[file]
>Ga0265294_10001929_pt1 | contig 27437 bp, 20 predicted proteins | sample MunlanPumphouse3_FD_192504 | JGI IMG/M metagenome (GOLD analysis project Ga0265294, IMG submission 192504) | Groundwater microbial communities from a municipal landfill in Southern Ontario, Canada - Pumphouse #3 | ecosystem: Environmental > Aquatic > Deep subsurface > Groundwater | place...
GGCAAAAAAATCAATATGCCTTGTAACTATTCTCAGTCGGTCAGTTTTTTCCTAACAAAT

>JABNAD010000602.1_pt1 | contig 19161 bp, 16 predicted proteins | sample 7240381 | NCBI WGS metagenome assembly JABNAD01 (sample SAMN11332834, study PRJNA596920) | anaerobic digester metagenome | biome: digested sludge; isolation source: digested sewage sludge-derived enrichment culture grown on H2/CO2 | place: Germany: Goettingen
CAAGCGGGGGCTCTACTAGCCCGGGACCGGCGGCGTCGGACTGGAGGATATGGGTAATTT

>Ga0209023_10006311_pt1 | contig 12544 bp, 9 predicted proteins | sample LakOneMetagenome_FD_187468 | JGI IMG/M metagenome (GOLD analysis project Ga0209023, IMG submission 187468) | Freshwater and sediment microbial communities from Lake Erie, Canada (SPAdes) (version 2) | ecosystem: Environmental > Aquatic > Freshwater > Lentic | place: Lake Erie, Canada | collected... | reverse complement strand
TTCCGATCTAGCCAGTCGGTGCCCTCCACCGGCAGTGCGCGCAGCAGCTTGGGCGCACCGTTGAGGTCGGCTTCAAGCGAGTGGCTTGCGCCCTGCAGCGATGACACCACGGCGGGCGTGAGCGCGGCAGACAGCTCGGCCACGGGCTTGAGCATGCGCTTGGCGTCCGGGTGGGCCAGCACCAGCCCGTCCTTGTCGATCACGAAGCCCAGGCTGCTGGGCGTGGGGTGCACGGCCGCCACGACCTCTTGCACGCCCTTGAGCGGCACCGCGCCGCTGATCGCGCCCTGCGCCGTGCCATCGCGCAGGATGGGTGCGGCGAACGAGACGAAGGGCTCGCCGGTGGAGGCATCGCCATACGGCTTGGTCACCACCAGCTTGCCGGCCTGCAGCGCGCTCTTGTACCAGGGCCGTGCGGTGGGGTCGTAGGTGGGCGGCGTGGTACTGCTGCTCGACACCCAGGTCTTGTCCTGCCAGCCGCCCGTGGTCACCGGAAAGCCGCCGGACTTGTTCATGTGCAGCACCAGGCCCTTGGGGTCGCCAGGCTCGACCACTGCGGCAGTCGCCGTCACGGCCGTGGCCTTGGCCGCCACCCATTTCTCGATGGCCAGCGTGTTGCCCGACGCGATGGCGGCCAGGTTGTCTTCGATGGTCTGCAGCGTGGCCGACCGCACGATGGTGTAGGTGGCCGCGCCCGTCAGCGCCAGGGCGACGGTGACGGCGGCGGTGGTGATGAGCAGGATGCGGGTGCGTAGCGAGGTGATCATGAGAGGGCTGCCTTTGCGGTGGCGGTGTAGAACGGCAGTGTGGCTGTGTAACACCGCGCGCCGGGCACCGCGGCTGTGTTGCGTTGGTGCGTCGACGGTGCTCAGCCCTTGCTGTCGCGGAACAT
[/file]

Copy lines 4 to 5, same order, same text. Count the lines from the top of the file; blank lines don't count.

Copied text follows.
CAAGCGGGGGCTCTACTAGCCCGGGACCGGCGGCGTCGGACTGGAGGATATGGGTAATTT

>Ga0209023_10006311_pt1 | contig 12544 bp, 9 predicted proteins | sample LakOneMetagenome_FD_187468 | JGI IMG/M metagenome (GOLD analysis project Ga0209023, IMG submission 187468) | Freshwater and sediment microbial communities from Lake Erie, Canada (SPAdes) (version 2) | ecosystem: Environmental > Aquatic > Freshwater > Lentic | place: Lake Erie, Canada | collected... | reverse complement strand